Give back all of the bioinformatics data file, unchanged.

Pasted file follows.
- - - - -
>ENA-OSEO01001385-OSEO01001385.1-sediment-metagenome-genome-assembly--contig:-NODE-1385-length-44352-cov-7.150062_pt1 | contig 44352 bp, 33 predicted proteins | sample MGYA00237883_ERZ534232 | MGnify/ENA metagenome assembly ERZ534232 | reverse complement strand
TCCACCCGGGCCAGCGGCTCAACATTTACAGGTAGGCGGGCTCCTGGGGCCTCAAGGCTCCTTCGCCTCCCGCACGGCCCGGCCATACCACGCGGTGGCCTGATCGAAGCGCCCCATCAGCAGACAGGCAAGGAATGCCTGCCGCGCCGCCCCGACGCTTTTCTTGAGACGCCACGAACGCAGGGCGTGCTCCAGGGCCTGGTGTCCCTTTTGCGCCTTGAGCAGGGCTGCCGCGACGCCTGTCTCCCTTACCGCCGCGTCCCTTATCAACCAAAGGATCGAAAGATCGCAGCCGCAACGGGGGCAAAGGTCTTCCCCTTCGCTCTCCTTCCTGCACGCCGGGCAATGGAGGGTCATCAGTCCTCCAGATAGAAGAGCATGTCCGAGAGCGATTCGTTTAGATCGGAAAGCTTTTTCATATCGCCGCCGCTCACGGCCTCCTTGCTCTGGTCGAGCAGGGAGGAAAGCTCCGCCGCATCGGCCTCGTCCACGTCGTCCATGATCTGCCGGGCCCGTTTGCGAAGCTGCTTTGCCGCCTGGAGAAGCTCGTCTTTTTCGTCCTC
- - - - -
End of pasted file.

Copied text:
>ENA-OSEO01001385-OSEO01001385.1-sediment-metagenome-genome-assembly--contig:-NODE-1385-length-44352-cov-7.150062_pt1 | contig 44352 bp, 33 predicted proteins | sample MGYA00237883_ERZ534232 | MGnify/ENA metagenome assembly ERZ534232 | reverse complement strand
TCCACCCGGGCCAGCGGCTCAACATTTACAGGTAGGCGGGCTCCTGGGGCCTCAAGGCTCCTTCGCCTCCCGCACGGCCCGGCCATACCACGCGGTGGCCTGATCGAAGCGCCCCATCAGCAGACAGGCAAGGAATGCCTGCCGCGCCGCCCCGACGCTTTTCTTGAGACGCCACGAACGCAGGGCGTGCTCCAGGGCCTGGTGTCCCTTTTGCGCCTTGAGCAGGGCTGCCGCGACGCCTGTCTCCCTTACCGCCGCGTCCCTTATCAACCAAAGGATCGAAAGATCGCAGCCGCAACGGGGGCAAAGGTCTTCCCCTTCGCTCTCCTTCCTGCACGCCGGGCAATGGAGGGTCATCAGTCCTCCAGATAGAAGAGCATGTCCGAGAGCGATTCGTTTAGATCGGAAAGCTTTTTCATATCGCCGCCGCTCACGGCCTCCTTGCTCTGGTCGAGCAGGGAGGAAAGCTCCGCCGCATCGGCCTCGTCCACGTCGTCCATGATCTGCCGGGCCCGTTTGCGAAGCTGCTTTGCCGCCTGGAGAAGCTCGTCTTTTTCGTCCTC